We have also revised downward the inferred luminosities of a number of SNe Ibc, as a result of a reduction in the inferred reddening. For example, for SN 2005hg, Lyman et al. (2016) propose a huge 56Ni mass of 0.66 M and identify that SN Ib as an outlier. This arises from their inferred reddening E(BV) of 0.685 mag. With our models, we match the color of SN 2005hg with E(BV) of 0.09 mag, which places SN 2005hg as a standard SN Ib. Similarly, the large reddenings used in the literature for SNe 2007C and 2007uy are probably overestimated (see Sect. 5.2). Finally, numerous SNe Ib (e.g., SN 2005bf) or Ic (e.g., PTF12gzk) exhibit clear peculiarities that suggest they differ in a fundamental way from the majority of SNe Ibc (the same way as interacting type II SNe cannot be analyzed and interpreted as part of a Type II-P SN sample). Failing to treat these apart, one tends to extend the distribution of SN Ibc peak luminosities to large values (and consequently their inferred 56Ni mass since only 56Ni is invoked to explain their luminosity), the same way the distribution of SN II luminosities would extend to large values if one were to group SNe II-P with the SNe IIn and treat them as one sample.

Spectroscopically, the dichotomy between Type Ib and Type Ic SNe is reproduced in our model sequence he4 to he12, all characterized by a strong 56Ni mixing. Progenitors that have retained their He-rich shell (where He has a 98% mass fraction; these progenitors correspond to WN stars) show He I lines around bolometric maximum (they would show He I lines throughout the photospheric phase; Dessart et al. 2011). Progenitors that have lost this He-rich shell still contain some He (at the ~10% level), but mixed with C and O, and produce optical spectra with no strong He I line. In these, He I 5876 and 7065 Å are predicted but their strength is very weak (i.e., 1% above the continuum). This exploration would suggest that technically, all these models are SNe Ib, but this classification is then useless to understand the properties and the origin of SNe Ib since they would then encompass all possible WR star progenitors. A more useful classification for SN science would be to define Type Ib SNe as events in which many He I lines are present in the optical, and at least 5876, 6678, and 7065 Å. In particular, SNe showing no He I 6678 Å are most likely very deficient in He2. Hence, our stellar evolution, stellar explosion, and radiative-transfer simulations suggest that one may explain SNe Ib as arising from He-star models that have retained their He-rich shell at core collapse, while SNe Ic arise from the more massive He-star models that reach core collapse with little He left.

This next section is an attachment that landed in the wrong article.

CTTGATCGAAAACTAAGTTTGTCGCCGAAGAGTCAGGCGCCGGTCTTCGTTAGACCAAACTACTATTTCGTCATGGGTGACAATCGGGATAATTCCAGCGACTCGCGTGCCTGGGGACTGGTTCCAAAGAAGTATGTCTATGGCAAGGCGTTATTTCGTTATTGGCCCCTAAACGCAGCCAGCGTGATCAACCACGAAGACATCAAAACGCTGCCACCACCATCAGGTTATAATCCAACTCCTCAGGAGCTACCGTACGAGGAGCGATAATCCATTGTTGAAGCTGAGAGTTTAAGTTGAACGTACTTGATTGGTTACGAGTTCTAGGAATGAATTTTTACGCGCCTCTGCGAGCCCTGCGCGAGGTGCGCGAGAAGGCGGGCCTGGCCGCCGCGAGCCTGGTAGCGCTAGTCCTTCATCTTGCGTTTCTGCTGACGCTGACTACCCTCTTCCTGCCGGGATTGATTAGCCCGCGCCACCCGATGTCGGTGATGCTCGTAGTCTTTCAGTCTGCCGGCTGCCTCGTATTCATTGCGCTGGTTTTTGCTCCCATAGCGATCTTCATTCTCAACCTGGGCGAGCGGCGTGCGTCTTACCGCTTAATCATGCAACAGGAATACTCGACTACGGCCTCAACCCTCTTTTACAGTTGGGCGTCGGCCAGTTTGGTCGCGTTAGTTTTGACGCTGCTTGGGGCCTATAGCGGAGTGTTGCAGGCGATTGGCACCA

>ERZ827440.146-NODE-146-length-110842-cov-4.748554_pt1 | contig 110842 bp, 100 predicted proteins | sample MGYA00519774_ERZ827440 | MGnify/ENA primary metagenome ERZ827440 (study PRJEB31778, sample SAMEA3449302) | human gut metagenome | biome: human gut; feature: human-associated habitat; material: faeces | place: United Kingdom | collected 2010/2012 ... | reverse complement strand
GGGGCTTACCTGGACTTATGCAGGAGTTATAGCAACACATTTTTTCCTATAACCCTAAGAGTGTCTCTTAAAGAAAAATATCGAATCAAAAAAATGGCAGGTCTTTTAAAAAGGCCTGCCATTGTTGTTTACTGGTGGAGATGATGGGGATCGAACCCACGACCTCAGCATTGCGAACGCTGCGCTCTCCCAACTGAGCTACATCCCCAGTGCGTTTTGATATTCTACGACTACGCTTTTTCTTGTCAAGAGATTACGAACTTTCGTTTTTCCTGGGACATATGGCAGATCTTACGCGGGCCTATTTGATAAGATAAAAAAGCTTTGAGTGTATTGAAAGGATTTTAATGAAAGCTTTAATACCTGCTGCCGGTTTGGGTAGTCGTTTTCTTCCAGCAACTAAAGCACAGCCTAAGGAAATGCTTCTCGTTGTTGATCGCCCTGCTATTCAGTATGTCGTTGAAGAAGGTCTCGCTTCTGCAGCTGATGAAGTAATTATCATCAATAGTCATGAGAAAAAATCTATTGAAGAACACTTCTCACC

While binarity appears as an essential channel for the formation of these He stars, observed SNe Ibc probably suggest additional bifurcations for the progenitor evolution. At the low-mass end, low-mass He giants may form and produce some SNe Ib (Bersten et al. 2014; Eldridge et al. 2015; Eldridge & Maund 2016; Dessart et al. 2018). Some low-mass He stars have been observed (Neugent et al. 2017; Smith et al. 2018). Combined with a tight orbit, this late expansion of the star may lead to the mass transfer of the He-rich shell (case BB) and produce an ultra-stripped SN Ic (Dewi et al. 2002; Dewi & Pols 2003; Tauris et al. 2013). At higher He-star mass, case BB mass transfer could produce events like SNe 1994I or 2007gr in which the ejecta mass is around 1 M (Nomoto et al. 1994; Tauris et al. 2015). Case BB mass transfer is, however, rare and cannot be at the origin of the majority of SNe Ic.